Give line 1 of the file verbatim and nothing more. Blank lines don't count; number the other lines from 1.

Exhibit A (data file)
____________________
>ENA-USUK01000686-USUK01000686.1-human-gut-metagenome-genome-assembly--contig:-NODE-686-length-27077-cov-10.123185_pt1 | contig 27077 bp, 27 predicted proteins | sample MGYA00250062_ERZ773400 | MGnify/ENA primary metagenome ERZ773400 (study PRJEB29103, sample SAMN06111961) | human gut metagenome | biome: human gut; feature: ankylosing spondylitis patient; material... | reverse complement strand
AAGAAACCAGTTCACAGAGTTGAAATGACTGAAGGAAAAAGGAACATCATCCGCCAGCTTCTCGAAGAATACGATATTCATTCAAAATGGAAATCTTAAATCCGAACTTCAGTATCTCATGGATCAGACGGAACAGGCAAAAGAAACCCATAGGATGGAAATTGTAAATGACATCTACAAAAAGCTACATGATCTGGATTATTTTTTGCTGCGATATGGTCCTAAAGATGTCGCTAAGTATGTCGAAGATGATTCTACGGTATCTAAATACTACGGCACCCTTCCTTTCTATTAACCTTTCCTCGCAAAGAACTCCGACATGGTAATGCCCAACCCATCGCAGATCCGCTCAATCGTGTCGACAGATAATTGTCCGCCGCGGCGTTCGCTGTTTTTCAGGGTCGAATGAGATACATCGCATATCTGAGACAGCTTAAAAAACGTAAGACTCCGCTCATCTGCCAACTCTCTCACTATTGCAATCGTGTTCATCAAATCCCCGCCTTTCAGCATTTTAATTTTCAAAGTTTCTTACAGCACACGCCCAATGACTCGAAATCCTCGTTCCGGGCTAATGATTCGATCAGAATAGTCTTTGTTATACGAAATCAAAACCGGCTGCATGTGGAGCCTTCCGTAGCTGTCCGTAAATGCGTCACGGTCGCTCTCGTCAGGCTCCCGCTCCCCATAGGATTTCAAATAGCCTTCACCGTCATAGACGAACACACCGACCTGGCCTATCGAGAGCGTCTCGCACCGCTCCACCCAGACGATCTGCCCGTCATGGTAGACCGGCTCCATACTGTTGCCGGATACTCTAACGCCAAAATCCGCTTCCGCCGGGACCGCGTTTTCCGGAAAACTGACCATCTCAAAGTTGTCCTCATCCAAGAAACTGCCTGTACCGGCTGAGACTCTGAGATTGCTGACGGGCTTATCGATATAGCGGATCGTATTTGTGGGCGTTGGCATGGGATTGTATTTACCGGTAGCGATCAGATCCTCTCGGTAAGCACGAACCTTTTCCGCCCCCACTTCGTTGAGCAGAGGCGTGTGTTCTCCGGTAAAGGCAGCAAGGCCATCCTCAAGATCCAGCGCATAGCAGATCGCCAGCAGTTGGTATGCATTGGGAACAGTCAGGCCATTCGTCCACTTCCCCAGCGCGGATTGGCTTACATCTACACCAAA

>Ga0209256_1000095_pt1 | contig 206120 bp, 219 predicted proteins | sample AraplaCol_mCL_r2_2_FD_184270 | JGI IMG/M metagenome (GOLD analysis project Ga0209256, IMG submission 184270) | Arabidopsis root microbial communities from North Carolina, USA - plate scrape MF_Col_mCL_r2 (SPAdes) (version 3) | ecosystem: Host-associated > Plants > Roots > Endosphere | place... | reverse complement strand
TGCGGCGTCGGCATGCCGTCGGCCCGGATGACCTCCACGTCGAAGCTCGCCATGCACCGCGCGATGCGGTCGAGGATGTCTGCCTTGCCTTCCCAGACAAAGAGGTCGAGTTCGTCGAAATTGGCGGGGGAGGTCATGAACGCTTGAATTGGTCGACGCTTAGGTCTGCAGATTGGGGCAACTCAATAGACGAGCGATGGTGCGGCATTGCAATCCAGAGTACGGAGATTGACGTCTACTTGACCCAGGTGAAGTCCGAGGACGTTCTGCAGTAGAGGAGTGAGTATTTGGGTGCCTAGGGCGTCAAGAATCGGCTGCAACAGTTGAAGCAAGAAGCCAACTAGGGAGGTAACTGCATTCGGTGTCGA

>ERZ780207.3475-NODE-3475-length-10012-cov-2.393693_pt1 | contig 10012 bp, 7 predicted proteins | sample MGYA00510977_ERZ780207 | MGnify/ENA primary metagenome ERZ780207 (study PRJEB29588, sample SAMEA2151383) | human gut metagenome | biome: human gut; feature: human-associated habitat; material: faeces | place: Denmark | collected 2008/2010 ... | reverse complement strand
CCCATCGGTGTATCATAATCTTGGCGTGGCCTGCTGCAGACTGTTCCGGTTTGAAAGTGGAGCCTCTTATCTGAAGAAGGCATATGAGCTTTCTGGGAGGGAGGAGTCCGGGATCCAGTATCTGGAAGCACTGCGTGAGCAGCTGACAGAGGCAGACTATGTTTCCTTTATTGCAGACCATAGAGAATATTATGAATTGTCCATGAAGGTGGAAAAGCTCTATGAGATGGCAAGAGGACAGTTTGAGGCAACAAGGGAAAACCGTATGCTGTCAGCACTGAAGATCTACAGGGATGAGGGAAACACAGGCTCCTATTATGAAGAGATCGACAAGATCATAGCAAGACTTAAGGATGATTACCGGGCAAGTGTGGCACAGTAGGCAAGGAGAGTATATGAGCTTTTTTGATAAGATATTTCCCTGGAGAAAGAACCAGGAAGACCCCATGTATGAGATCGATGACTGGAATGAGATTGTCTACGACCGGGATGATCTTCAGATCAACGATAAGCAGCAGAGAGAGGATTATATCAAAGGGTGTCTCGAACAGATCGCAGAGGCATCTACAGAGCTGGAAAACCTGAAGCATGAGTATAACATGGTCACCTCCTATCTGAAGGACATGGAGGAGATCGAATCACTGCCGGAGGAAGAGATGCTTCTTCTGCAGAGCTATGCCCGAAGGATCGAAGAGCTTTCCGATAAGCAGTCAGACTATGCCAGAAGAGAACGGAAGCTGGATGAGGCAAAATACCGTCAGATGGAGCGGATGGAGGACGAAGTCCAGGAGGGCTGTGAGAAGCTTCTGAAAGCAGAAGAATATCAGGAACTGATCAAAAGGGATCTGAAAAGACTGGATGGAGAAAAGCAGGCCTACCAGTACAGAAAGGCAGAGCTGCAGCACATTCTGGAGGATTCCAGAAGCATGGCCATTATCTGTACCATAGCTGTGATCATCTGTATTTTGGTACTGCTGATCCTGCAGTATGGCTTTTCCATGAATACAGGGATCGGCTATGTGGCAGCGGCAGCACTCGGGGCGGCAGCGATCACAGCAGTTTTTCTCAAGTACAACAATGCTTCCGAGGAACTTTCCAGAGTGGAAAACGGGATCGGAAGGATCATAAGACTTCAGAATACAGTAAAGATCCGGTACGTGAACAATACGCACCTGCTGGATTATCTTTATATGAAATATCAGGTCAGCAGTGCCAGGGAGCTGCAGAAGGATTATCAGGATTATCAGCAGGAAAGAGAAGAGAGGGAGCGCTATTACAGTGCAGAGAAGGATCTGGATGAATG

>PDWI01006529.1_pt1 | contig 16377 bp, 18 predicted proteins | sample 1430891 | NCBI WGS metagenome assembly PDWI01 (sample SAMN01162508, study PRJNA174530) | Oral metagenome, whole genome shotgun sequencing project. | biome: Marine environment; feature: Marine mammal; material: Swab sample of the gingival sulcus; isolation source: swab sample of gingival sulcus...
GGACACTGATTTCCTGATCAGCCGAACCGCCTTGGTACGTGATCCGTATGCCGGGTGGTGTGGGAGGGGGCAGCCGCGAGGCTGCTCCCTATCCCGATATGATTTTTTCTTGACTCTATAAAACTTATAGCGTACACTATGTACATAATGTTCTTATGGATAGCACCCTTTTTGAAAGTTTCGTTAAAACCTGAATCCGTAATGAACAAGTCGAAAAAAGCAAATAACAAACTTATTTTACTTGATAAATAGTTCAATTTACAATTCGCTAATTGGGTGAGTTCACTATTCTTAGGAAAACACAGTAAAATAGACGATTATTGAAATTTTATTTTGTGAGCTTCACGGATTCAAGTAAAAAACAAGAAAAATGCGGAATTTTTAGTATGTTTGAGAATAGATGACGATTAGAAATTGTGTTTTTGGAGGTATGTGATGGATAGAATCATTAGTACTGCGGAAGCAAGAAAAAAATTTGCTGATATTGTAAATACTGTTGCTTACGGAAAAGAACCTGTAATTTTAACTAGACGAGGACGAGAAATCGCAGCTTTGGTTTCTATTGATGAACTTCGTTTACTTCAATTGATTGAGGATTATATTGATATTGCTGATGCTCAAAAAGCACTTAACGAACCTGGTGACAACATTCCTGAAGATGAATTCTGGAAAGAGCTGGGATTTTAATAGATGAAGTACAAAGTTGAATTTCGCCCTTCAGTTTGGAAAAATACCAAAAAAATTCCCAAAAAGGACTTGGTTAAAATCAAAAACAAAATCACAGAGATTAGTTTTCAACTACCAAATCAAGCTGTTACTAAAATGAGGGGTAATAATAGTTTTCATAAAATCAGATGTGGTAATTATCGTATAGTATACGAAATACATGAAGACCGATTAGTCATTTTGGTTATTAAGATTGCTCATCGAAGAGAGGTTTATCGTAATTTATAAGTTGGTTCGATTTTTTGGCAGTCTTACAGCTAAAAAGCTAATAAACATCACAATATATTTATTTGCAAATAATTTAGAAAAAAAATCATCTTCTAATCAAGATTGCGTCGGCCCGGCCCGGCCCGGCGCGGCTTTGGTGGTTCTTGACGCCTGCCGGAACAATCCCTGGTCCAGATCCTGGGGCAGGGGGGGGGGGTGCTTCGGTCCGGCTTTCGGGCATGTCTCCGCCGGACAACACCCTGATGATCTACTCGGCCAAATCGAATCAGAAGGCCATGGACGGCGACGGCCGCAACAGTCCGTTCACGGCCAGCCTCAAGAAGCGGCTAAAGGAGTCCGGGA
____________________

>ENA-USUK01000686-USUK01000686.1-human-gut-metagenome-genome-assembly--contig:-NODE-686-length-27077-cov-10.123185_pt1 | contig 27077 bp, 27 predicted proteins | sample MGYA00250062_ERZ773400 | MGnify/ENA primary metagenome ERZ773400 (study PRJEB29103, sample SAMN06111961) | human gut metagenome | biome: human gut; feature: ankylosing spondylitis patient; material... | reverse complement strand